New Zealand's Digital Copyright Law Demonstrates Anti-Circumvention Flexibility
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Thursday April 10, 2008
New Zealand passed its digital copyright law this week, drawing the ire of the technology community and the blogosphere. While the bill isn't great, many of the provisions are far better than what Industry Minister Jim Prentice may have in mind for Canada including format and time shifting provisions as well as anti-circumvention provisions that are more flexible than those found in the DMCA. In fact, the anti-circumvention provisions are arguably the best of any country, since they are compliant with WIPO, limited in scope, and seek to preserve fair dealing rights.
On the anti-circumvention front, there are several things to note:
It also contains a mixed bag for Internet service providers. While ISPs are required to establish a policy for terminating "repeat infringers", the law appears to contain a fair amount of flexibility in how such a policy should be implemented. Moreover, ISPs are statutorily protected against liability for the infringing activities of their users. The law includes possible liability for storing infringing content once the ISP knows or has reason to believe that the content is infringing and it fails to take it down. The statute also clarifies that caching content is permitted. Overall, the ISP provisions are flawed, but not a total disaster.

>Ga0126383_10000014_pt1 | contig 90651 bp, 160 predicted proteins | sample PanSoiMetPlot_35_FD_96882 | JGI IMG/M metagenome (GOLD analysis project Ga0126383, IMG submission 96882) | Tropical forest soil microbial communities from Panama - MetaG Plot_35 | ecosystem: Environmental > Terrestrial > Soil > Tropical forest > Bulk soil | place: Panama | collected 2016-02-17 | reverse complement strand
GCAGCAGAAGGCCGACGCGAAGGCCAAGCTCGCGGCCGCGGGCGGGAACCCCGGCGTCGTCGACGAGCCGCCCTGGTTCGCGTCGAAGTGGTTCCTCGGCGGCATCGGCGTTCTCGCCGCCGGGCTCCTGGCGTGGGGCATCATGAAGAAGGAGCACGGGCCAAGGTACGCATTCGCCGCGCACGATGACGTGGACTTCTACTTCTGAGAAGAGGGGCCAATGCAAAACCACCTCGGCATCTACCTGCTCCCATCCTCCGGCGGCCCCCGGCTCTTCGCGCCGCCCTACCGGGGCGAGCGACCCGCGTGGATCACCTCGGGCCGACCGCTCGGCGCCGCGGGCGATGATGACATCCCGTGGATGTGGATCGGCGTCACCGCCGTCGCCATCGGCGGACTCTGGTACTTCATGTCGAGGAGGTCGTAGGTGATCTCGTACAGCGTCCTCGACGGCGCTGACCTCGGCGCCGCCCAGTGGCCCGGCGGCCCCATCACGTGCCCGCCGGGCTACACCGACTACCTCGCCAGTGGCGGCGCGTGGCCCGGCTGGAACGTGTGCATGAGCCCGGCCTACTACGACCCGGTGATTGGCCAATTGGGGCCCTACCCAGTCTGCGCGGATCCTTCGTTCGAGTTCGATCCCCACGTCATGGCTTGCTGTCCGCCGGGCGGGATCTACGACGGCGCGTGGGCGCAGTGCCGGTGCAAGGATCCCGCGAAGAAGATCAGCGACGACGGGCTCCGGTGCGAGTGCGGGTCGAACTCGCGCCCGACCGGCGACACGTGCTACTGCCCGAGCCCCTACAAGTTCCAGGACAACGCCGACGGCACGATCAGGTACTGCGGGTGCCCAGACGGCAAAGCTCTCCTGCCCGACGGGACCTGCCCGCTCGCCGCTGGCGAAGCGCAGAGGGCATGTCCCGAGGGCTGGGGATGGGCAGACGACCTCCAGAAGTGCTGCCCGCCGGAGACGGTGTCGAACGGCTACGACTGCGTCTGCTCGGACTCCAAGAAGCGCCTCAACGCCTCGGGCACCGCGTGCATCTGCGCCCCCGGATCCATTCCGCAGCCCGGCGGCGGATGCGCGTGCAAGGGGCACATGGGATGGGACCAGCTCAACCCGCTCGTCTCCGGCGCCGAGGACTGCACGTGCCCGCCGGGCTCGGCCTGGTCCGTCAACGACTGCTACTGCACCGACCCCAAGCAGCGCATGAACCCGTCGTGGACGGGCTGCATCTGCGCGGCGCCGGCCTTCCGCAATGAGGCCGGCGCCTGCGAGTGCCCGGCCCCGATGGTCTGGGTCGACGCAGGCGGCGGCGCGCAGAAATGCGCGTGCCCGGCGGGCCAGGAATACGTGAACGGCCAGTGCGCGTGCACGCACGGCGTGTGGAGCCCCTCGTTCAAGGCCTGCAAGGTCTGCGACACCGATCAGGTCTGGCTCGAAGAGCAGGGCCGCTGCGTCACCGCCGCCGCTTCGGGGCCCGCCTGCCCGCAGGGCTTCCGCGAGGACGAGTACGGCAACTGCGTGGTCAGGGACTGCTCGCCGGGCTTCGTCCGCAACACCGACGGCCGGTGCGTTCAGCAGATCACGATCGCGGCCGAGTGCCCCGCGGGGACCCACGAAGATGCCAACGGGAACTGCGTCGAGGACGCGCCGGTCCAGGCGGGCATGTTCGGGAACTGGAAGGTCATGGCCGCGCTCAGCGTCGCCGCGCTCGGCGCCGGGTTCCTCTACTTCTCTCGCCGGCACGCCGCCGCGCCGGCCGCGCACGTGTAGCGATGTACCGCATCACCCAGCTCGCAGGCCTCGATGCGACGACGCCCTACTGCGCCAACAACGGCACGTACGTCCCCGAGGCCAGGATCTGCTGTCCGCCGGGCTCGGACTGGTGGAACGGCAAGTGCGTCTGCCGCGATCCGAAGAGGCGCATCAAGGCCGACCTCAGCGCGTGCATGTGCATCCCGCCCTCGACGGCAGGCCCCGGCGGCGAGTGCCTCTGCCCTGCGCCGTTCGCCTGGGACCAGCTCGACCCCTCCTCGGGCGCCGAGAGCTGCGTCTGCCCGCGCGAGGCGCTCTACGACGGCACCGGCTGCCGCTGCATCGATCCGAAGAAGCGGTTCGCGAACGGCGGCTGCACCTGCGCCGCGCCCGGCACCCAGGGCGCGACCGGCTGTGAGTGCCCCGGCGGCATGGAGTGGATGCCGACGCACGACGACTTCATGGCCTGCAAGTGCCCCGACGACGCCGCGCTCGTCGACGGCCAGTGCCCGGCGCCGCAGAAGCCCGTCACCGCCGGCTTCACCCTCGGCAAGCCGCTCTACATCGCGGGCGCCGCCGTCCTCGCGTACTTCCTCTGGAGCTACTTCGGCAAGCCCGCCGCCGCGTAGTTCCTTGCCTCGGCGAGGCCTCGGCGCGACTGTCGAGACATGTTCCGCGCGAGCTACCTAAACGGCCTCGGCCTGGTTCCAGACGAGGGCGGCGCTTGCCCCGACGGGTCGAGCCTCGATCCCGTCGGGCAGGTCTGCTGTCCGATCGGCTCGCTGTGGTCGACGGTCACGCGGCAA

While this bill is far from perfect, it is light years ahead of what Canadians were likely to get last December. Moreover, the combination of the recent Israel law (fair use) and the New Zealand law (flexible anti-circumvention), re-affirms that there is considerable copyright reform flexibility and that major countries around the world are taking advantage of that flexibility notwithstanding U.S. pressure. If those countries can do it, why can't Canada?
Ole Juul said:
Darryl Moore said:
Joel Brunetti said:
yah isnt great at all said:
heres my thoughts said:
Alexa Ereanora said:
Thursday April 10, 2008
We want to enhance competition and investment in this country, and this is why we adopted this policy back in 2008 for the AWS spectrum. Let me say that the price went down by an average of 11% since then, and we will continue this way with the 700 megahertz spectrum. We launched consultation with the industry to make sure that we enhance competition and provide better choice and better rates for our consumers.